[Editor's Note: When I first read an article in The New Yorker about Cornel West I was literally blown away. I'd been dabbling in writing my opinion on various issues and it seemed this West dude had already been there and done that! I hadn't read any of his stuff before, and when I followed up by reading Race Matters, well, he did it again. A lot of what I had thought and expressed was similar to what West had already written about in a clear and more complete fashion than my attempts could muster.
Not that he'd necessarily agree with me putting him in the same category as West, but when I read an essay by William Benzon it happened again. Many of the sentiments I had about classical music and jazz, as well as "white" and "black" cultures, were just that, sentiments. Not based on any careful study or anything. Just impressions I gathered from living and thinking.
When I read U.S. Blues it just seemed clear that Benzon had done his homework and laid out an analytical framework that is thoroughly documented and complete. It confirmed some of my beliefs, questioned some others and gave me an awful lot to think about. I particularly appreciated the way he tied musical and historical concepts together with cultural and political ones to make a complete analytical point. Anyway, the entire essay is about 143K so I'm not going to mail it out to the list generally (unless I get an awful lot of requests), but it is available via the Meanderings Web site and anonymous ftp at ftp://ftp.webcom.com/pub/sppg/meanderftp/us_blues.txt. I've also promised Bill that I will pass along any comments you have regarding the essay which, by the way, he's hard at work expanding into a book. The essay's abstract is reprinted here with his permission, as well as the permission of the Journal of Social and Evolutionary Systems which published it previously. Enjoy! I sure did!!]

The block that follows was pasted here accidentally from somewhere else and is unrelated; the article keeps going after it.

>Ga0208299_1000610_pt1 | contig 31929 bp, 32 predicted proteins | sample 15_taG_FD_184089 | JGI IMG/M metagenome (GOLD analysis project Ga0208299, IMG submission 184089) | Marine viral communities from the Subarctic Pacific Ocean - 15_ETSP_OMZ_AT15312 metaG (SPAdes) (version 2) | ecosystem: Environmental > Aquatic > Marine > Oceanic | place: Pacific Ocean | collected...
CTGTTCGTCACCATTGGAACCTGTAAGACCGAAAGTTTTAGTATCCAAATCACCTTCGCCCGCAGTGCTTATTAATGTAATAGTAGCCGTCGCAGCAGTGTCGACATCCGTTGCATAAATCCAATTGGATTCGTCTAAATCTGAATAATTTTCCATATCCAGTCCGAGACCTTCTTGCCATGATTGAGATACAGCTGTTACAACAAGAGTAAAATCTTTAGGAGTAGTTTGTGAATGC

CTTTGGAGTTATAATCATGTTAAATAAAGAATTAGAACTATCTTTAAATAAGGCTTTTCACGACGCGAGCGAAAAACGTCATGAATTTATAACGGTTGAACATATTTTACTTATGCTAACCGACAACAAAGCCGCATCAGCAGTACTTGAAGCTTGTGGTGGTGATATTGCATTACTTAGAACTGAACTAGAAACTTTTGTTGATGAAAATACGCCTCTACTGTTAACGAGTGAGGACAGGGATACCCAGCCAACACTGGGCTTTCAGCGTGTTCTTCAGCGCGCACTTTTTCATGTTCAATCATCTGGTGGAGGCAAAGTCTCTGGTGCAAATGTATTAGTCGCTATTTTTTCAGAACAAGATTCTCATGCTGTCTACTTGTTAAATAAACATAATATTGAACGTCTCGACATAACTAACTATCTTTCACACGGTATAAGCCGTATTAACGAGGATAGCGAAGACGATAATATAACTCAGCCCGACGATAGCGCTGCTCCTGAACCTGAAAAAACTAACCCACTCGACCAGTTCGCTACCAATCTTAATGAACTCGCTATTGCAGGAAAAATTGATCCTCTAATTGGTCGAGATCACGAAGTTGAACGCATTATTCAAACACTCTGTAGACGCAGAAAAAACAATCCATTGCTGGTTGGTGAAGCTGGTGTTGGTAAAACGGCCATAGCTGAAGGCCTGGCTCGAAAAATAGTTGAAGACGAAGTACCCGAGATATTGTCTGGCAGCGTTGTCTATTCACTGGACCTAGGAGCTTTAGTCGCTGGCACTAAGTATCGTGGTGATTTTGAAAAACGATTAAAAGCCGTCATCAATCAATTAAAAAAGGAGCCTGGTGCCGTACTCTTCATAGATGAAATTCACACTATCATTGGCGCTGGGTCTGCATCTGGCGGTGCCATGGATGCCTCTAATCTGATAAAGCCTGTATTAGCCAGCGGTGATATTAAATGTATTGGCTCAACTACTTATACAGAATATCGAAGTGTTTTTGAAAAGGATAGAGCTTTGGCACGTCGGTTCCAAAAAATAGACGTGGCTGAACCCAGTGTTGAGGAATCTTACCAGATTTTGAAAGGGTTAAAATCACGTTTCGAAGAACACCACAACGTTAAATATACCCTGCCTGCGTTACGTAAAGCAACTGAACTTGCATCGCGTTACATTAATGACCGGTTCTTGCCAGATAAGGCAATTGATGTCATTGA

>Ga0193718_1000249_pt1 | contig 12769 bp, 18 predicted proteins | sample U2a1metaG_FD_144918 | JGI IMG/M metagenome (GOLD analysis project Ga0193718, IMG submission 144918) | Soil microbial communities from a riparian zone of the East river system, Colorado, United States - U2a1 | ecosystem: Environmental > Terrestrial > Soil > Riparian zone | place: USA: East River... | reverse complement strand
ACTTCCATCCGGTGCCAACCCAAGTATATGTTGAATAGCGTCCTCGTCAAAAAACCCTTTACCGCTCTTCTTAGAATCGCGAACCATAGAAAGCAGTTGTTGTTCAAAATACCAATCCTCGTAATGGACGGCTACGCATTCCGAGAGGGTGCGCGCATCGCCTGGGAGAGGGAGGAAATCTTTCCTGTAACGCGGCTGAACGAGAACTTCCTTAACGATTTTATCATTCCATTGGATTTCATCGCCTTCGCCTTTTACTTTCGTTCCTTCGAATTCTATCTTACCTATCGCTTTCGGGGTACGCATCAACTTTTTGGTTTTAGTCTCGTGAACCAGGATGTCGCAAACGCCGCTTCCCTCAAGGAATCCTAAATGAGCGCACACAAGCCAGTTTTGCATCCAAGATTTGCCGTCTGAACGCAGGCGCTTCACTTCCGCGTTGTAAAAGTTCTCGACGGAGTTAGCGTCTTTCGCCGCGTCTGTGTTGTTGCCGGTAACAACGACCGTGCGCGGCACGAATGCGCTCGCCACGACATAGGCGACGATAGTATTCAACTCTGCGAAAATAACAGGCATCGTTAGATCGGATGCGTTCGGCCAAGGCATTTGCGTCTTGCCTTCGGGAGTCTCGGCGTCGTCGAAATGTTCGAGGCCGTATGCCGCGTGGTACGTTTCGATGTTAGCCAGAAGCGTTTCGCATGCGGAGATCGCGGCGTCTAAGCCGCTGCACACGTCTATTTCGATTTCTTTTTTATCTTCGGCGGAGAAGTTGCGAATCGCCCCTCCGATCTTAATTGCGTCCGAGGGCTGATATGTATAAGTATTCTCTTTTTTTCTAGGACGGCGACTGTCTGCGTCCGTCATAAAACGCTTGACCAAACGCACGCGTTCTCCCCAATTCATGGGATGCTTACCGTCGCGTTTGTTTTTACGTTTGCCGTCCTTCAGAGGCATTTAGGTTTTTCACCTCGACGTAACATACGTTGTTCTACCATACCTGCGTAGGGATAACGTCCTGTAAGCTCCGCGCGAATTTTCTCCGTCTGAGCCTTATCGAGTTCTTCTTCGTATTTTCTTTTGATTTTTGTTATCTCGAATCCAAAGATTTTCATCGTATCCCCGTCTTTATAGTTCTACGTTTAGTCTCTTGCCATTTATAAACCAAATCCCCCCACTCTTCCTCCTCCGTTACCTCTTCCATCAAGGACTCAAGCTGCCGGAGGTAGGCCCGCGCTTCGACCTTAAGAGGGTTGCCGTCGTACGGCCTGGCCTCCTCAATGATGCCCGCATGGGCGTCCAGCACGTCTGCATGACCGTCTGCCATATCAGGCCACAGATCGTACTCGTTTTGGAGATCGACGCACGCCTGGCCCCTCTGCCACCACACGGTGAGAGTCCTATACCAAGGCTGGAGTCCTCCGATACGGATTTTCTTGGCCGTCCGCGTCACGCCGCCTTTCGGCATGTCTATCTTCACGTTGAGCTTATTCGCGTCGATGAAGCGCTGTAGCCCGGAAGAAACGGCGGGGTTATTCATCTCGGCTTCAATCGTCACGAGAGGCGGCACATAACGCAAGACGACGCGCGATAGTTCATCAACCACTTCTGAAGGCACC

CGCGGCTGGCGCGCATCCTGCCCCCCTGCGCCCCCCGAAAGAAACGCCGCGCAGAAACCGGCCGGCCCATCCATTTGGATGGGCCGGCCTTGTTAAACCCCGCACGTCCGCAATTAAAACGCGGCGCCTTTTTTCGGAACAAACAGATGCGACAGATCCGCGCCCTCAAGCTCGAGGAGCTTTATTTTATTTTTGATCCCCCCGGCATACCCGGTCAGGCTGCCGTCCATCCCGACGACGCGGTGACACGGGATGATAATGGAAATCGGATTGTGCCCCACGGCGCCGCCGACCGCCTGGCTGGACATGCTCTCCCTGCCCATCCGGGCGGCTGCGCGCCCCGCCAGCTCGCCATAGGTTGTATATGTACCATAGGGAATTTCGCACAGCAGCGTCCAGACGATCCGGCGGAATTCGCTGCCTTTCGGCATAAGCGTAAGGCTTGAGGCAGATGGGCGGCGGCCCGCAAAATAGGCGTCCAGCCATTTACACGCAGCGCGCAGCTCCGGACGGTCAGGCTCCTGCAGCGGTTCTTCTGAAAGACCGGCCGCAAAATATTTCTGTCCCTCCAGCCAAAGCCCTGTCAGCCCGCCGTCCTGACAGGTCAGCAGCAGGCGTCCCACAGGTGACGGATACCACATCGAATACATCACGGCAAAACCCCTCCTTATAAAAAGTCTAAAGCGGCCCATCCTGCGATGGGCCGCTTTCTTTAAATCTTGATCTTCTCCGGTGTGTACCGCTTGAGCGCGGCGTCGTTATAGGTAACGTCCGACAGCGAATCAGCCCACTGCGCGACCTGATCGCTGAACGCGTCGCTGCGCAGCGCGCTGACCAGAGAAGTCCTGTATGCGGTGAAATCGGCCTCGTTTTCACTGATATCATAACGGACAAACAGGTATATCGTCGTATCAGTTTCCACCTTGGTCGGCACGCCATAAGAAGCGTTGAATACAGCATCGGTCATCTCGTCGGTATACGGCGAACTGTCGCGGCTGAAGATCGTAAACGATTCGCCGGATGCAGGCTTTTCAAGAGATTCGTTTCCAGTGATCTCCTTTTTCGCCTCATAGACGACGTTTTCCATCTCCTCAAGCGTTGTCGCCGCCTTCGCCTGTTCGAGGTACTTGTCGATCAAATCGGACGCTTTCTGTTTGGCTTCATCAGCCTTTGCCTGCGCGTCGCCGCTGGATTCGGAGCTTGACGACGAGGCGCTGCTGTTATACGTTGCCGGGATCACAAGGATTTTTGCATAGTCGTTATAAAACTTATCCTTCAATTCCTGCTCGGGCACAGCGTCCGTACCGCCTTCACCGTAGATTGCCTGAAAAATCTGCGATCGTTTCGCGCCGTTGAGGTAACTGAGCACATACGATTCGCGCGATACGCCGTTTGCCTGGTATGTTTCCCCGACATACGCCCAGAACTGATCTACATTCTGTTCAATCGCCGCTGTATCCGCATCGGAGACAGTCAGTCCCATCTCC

Bright moments is like bein' with your favorite love 'n you all share 'n the same ice cream dish. And you get mad when she gets the last drop. And you have to take her in your arms and get it the other way.
---- Rahsaan Roland Kirk
When I am elected President of the United States, my first executive order will be to change the name of the White House! To the Blues House.
---- Dizzy Gillespie, 1964 presidential campaign
[The blues tradition] is the product of the most complicated culture, and therefore the most complicated sensibility in the modern world.
---- Albert Murray (1970, p. 166)